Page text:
The flora reminded me of Corfu from Gerald Durrell’s beautiful book “My family and other animals“ (read it, you really must if you love nature and a good sense of humor).
One day, as we walked down the steep and narrow pathway to the beach among the pines, the sight of needles on the ground reminded me of my own summer breaks in Croatia. I raised my head to see the cones clustering above us:
“God, how many cones are there on this tree!“
My daughter built it all up: “Mom, it’s as if they’d come to a party. It’s somebody’s birthday and they are up there waiting for a cake.“
Very soon, she took the initiative of admiring the seaside surrounding:
“Mom, I really like those stairs!“
One could say they were common hotel stairs in case of evacuation. But one really doesn’t know shit about fuck then.
Kids are so precious. They see beauty in a clothes peg.
In the evening, we would walk to Argostoli — the capital of Kefalonia, 2 kilometers away from our accommodation. I always had just one aim in mind — to set off on the road before dusk to avoid tight curves with no sidewalk. I would hurry them up to get dressed. One day my little girl took the initiative (again) while we were still in the bedroom:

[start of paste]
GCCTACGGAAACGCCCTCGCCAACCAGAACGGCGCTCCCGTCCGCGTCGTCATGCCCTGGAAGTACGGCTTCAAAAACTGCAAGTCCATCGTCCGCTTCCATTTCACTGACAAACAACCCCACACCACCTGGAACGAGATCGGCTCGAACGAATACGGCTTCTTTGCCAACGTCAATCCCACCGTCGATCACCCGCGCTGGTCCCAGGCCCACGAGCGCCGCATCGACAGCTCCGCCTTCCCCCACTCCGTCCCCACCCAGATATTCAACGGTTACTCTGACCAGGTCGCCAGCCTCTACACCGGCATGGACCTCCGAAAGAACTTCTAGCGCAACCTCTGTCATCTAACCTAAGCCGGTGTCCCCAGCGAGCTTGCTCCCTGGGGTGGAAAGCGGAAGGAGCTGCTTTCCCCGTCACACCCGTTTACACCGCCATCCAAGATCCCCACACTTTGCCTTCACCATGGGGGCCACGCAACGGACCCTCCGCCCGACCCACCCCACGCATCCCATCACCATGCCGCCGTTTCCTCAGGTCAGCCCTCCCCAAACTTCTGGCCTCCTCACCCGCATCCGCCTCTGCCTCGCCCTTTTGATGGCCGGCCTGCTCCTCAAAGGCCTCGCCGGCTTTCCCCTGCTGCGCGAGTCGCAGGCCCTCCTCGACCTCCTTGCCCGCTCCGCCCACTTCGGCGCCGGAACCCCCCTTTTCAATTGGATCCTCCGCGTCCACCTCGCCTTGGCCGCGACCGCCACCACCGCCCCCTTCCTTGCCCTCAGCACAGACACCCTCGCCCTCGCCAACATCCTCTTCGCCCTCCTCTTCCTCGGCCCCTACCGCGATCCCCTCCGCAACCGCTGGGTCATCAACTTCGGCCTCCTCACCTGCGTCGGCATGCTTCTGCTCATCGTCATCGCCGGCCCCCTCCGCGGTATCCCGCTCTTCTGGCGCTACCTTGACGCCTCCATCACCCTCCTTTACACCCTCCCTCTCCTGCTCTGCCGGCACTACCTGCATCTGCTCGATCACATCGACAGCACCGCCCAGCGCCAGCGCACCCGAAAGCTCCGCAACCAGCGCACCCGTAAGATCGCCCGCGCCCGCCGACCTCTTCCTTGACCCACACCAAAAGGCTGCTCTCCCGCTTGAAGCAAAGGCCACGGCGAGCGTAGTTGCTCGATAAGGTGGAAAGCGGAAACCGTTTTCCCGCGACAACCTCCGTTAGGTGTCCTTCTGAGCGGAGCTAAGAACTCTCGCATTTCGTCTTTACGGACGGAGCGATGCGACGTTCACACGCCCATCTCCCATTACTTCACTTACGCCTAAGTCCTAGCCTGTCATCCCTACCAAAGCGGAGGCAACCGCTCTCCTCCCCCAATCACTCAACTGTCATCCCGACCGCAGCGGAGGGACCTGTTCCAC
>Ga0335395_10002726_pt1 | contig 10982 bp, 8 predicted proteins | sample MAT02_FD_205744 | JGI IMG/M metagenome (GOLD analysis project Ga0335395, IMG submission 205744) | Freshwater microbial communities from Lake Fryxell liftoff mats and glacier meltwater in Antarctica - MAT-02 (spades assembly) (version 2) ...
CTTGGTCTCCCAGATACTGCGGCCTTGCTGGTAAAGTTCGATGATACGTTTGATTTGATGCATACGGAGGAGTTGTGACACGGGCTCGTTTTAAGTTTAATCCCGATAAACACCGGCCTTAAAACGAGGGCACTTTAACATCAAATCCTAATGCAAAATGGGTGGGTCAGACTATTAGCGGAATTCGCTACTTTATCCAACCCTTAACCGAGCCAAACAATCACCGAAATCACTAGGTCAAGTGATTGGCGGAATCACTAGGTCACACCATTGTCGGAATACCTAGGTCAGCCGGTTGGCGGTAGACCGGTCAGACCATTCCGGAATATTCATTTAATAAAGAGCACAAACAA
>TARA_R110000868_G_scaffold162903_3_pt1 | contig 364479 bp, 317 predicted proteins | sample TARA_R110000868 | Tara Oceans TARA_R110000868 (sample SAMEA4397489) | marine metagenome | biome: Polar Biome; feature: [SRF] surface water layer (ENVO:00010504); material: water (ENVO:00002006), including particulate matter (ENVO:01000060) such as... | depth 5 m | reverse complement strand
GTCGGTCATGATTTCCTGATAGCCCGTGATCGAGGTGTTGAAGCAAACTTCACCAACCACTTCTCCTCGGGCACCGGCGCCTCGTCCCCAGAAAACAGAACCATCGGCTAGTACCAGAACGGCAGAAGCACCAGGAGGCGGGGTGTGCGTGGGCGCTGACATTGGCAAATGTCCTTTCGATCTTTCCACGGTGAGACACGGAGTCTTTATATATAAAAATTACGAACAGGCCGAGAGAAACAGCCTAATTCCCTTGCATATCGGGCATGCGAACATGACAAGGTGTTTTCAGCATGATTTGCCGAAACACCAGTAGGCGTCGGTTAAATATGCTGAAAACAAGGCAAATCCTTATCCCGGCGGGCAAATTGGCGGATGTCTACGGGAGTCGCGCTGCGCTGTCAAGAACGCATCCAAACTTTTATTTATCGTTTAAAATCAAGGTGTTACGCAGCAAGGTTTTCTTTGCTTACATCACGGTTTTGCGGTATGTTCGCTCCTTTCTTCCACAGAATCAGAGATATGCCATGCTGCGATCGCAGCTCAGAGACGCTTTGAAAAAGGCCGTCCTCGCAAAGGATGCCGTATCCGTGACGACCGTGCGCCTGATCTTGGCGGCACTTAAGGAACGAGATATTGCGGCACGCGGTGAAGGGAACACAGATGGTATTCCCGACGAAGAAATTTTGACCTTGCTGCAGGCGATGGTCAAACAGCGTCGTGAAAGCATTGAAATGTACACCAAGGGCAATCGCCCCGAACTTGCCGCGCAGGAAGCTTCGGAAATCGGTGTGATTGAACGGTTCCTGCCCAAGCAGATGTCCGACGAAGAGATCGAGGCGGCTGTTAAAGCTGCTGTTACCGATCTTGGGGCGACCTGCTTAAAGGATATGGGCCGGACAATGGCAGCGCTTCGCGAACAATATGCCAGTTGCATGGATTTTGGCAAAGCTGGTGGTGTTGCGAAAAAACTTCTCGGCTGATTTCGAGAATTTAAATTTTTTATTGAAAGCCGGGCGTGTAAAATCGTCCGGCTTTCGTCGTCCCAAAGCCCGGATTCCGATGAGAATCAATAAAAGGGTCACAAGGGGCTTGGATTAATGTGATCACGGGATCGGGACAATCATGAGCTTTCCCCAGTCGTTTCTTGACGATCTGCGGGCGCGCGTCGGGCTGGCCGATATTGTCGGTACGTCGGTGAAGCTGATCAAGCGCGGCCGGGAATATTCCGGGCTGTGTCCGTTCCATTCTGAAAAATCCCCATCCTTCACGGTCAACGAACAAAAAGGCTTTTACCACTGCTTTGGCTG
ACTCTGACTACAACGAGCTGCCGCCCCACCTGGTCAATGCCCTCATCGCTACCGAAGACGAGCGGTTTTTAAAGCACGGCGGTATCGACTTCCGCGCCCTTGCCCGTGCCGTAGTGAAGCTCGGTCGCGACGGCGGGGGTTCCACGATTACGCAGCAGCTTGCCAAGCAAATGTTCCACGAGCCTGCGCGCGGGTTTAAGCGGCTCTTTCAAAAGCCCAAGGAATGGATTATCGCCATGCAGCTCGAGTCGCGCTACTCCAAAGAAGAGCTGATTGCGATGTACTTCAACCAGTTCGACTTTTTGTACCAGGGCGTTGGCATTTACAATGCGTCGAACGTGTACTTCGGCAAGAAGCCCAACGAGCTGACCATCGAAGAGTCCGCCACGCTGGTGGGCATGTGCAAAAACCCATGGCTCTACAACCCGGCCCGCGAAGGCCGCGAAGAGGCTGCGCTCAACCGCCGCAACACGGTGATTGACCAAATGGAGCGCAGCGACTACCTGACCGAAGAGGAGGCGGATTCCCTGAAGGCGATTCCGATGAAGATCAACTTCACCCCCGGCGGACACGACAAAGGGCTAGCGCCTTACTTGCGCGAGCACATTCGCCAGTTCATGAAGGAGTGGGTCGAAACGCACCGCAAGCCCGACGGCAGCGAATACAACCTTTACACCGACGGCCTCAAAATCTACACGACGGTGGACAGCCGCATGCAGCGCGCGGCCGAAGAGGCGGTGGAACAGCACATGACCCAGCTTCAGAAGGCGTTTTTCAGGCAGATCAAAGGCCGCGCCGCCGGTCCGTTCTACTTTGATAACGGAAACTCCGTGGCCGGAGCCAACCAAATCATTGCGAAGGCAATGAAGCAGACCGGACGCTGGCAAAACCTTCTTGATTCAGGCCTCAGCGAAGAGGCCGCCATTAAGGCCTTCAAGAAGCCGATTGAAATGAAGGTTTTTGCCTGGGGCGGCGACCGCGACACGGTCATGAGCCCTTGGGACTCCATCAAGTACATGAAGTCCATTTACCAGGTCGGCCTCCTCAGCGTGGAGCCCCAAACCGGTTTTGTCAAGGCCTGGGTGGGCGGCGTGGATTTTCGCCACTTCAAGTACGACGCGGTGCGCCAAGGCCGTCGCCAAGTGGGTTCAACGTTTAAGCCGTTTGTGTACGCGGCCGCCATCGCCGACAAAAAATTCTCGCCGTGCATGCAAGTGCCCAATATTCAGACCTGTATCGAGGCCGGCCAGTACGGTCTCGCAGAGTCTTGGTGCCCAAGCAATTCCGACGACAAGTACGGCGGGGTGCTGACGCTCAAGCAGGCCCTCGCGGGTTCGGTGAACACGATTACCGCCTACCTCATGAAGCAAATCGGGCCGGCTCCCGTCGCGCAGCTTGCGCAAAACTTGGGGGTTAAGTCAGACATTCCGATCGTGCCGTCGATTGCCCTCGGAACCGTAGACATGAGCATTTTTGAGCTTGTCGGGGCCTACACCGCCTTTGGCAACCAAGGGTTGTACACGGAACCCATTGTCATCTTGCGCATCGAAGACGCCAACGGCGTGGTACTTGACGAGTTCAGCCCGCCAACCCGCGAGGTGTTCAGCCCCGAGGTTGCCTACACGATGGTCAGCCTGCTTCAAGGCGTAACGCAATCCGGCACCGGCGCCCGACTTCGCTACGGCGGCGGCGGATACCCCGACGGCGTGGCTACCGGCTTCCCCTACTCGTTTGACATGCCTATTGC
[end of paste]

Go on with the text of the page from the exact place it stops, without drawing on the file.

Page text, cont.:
“Hurry up, guys. It will get dark soon, and I can see a curve coming.“
Children can get it that time and space are the same, we can’t.
With kids everything is magical. Sometimes you get astounded at seeing things from new angles, such as noticing a line of cars on the road:
“Mom, look, these cars are like some kind of little choo choo trains.“
They can see what our eyes are incapable of perceiving. Sometimes amid discussion their sentence will easily win an argument:
“A mosquito has blue eyes and no hair. And it also has hair.“
They are also really resourceful when they want to continue what they’re doing.
One time they were watching children’s songs on the phone for over an hour. They had seen it all from “Patitos Cua, Cua, Cua“ (the 5 little duckies deserve a Grammy), to “Un Éléphant qui se Balançait” (elephants swinging on a spider web), to “Down by the Bay“. We play them different languages like all nouveaux bourgeois who believe a child should learn a new language every year (not really; there are just not that many beautiful Serbian songs in animation).